Jensen (1973, pp. 107–119) tested the regression predictions with data from siblings (900 White sibling pairs and 500 Black sibling pairs). These provide an even better test than parent– offspring comparisons because siblings share very similar environments. Black and White children matched for IQ had siblings who had regressed approximately halfway to their respective population means rather than to the mean of the combined population. For example, when Black children and White children were matched with IQs of 120, the siblings of Black children averaged close to 100, whereas the siblings of White children averaged close to 110. A reverse effect was found with children matched at the lower end of the IQ
scale. When Black children and White children are matched for IQs of 70, the
siblings of the Black children averaged about 78, whereas the siblings of the
White children averaged about 85. The regression line showed no significant
departure from linearity throughout the range of IQ from 50 to 150, as predicted by genetic theory but not by culture-only theory.

This research is well known and replicated. There is no excuse to avoid mention of it in this paper.

Then… there is this opinion from Richard E. Nisbett, professor of psychology at the University of Michigan, published in the NY Times on 12/9/07 (“All Brains Are the Same Color”)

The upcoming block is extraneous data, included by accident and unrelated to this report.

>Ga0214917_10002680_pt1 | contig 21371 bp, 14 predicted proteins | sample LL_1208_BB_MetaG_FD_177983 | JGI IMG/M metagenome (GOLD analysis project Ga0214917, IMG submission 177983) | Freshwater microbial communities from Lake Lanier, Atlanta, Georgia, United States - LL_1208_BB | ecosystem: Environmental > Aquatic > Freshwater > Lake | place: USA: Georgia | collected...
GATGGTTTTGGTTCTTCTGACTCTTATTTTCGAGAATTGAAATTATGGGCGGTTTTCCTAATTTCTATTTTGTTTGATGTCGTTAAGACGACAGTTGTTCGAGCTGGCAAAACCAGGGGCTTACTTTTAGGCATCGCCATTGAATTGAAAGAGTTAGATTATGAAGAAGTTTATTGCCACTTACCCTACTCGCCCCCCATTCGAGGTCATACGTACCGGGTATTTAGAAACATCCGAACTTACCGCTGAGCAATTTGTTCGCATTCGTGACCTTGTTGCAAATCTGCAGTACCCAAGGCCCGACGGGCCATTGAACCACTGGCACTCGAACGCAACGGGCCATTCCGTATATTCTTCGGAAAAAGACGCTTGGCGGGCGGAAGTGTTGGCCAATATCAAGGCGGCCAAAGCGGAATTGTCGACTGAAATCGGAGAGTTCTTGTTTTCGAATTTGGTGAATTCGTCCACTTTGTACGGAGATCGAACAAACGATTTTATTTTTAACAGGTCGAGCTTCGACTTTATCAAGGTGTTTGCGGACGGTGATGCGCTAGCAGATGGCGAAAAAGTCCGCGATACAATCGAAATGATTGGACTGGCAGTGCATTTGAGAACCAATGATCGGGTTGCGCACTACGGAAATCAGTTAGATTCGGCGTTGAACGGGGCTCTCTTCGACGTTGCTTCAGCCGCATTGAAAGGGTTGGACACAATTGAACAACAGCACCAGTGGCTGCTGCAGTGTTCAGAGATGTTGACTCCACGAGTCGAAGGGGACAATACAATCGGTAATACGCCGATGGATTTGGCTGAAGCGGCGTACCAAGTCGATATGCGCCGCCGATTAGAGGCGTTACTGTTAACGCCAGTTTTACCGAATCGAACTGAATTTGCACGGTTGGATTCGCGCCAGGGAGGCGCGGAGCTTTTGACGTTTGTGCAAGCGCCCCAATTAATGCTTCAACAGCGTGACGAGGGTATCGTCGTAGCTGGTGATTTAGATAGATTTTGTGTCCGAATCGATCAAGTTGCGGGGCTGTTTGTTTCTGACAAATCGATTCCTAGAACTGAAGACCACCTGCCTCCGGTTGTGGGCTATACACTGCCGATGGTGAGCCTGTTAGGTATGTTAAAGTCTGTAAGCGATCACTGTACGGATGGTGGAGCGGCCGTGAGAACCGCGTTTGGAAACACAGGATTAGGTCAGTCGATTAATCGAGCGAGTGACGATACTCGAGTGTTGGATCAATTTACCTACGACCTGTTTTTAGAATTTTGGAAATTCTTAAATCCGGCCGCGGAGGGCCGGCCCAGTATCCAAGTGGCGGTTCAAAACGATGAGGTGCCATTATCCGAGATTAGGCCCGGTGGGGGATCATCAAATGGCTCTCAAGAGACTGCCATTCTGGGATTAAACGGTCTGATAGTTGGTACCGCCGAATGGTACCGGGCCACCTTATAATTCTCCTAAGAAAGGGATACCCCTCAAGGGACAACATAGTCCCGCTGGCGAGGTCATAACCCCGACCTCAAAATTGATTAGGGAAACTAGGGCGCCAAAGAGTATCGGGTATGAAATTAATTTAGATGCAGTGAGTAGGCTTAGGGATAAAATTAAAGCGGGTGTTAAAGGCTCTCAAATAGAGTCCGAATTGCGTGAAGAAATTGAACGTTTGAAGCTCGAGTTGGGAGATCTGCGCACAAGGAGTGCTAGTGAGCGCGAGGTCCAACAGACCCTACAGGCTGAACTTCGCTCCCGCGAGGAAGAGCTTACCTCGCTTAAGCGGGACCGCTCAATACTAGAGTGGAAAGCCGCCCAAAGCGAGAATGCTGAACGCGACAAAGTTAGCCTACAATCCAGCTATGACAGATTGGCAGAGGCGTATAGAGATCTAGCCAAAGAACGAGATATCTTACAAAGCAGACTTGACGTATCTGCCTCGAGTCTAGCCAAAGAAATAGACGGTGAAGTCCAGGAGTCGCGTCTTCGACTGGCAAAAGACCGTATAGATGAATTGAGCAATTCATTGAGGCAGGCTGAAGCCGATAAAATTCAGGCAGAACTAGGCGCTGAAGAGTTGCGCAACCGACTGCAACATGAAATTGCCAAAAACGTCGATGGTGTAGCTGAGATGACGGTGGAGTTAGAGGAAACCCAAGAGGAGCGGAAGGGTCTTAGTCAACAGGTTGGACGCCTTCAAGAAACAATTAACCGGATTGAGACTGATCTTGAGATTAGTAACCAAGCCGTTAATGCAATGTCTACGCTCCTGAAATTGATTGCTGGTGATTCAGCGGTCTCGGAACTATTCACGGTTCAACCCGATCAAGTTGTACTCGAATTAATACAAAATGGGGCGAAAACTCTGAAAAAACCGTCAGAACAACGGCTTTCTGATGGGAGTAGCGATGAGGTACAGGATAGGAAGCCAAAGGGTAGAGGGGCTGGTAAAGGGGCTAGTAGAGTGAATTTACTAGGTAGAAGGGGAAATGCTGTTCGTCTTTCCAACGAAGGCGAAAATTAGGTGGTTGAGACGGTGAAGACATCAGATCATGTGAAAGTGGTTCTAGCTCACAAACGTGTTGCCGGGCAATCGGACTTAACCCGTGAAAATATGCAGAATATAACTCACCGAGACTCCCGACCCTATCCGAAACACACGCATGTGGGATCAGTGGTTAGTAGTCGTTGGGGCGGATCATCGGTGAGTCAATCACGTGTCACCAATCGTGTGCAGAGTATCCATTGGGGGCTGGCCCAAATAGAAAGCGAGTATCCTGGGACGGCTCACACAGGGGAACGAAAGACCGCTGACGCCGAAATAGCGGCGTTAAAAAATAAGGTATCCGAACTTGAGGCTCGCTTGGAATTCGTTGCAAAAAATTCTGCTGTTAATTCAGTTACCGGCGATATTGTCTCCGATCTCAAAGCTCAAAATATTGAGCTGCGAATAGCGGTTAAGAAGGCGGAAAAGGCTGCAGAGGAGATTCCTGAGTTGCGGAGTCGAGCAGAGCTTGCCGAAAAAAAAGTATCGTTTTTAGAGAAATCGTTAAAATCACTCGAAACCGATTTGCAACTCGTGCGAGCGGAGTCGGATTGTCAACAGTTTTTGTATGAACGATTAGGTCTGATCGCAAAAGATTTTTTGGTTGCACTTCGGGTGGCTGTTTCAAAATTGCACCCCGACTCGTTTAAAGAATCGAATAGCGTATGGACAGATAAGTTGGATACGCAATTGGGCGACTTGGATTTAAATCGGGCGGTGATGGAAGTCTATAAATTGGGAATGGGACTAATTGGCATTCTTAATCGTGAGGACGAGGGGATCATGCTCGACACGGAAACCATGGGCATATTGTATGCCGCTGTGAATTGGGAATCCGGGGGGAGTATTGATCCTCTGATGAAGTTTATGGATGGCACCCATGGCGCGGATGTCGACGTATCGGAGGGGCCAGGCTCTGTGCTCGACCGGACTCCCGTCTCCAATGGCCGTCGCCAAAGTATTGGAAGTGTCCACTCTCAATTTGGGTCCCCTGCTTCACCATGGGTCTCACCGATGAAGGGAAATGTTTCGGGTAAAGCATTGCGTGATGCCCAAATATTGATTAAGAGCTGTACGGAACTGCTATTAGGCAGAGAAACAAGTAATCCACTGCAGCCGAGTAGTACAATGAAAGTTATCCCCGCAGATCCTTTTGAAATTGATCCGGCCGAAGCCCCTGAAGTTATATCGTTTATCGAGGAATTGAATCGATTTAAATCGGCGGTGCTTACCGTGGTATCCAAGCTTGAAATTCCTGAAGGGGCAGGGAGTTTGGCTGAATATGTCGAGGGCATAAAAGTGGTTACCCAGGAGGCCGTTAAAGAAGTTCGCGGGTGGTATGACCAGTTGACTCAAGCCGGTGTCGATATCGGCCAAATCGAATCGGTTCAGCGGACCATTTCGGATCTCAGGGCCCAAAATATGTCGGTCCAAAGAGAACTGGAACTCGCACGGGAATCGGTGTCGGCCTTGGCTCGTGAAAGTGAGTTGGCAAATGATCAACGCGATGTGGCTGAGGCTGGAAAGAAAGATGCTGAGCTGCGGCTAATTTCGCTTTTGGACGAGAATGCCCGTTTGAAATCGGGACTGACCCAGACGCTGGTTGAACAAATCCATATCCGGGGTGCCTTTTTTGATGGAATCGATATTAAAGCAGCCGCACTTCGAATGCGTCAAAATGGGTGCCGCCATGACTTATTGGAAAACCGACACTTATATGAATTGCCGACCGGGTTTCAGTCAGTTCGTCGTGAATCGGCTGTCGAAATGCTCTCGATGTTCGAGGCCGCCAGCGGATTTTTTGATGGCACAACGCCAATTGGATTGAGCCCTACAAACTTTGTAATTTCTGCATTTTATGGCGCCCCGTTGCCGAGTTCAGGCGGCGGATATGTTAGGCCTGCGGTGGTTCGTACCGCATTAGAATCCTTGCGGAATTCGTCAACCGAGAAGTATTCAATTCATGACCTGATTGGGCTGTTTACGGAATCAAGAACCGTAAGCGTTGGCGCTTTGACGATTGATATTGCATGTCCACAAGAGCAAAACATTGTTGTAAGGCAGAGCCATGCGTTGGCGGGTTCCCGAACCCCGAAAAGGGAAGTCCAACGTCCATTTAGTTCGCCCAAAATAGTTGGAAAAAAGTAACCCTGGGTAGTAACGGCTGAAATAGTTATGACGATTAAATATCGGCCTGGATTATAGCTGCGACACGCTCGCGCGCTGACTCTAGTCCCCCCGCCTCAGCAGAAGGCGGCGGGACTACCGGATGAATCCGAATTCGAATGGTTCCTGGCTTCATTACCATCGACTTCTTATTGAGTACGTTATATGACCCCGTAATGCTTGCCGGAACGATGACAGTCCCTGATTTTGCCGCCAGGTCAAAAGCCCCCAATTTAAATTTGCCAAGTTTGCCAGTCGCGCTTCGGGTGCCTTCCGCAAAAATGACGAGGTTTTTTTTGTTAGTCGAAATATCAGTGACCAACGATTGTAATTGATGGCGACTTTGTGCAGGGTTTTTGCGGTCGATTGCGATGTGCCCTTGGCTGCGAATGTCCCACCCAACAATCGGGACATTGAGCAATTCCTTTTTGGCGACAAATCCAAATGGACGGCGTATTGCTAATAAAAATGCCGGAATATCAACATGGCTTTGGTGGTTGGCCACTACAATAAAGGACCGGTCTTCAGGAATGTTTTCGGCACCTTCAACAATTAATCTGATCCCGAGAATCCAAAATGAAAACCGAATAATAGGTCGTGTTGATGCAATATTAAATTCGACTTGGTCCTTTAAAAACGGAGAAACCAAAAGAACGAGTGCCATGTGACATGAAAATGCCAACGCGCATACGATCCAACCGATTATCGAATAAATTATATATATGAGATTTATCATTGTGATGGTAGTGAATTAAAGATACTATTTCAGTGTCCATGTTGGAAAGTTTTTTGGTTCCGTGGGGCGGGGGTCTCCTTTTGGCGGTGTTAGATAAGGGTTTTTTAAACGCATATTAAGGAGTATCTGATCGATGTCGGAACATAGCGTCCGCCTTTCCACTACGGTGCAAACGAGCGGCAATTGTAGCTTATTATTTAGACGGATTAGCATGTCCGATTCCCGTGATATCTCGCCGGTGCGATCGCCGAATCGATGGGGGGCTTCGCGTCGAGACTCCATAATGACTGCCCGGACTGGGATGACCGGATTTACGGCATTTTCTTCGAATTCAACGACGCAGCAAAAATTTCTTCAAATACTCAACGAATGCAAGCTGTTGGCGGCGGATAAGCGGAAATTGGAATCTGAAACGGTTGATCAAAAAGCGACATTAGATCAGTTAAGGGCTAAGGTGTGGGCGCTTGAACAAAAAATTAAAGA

“In fact, the evidence heavily favors the view that race differences in I.Q. are environmental in origin, not genetic.

The hereditarians begin with the assertion that 60 percent to 80 percent of variation in I.Q. is genetically determined. However, most estimates of heritability have been based almost exclusively on studies of middle-class groups. For the poor, a group that includes a substantial proportion of minorities, heritability of I.Q. is very low, in the range of 10 percent to 20 percent, according to recent research by Eric Turkheimer at the University of Virginia. This means that for the poor, improvements in environment have great potential to bring about increases in I.Q.

In any case, the degree of heritability of a characteristic tells us nothing about how much the environment can affect it. Even when a trait is highly heritable (think of the height of corn plants), modifiability can also be great (think of the difference growing conditions can make).”

He continues:

“Why rely on such misleading and indirect findings when we have much more direct evidence about the basis for the I.Q. gap? About 25 percent of the genes in the American black population are European, meaning that the genes of any individual can range from 100 percent African to mostly European. If European intelligence genes are superior, then blacks who have relatively more European genes ought to have higher I.Q.’s than those who have more African genes. But it turns out that skin color and “negroidness” of features — both measures of the degree of a black person’s European ancestry — are only weakly associated with I.Q. (even though we might well expect a moderately high association due to the social advantages of such features).
During World War II, both black and white American soldiers fathered children with German women. Thus some of these children had 100 percent European heritage and some had substantial African heritage. Tested in later childhood, the German children of the white fathers were found to have an average I.Q. of 97, and those of the black fathers had an average of 96.5, a trivial difference.”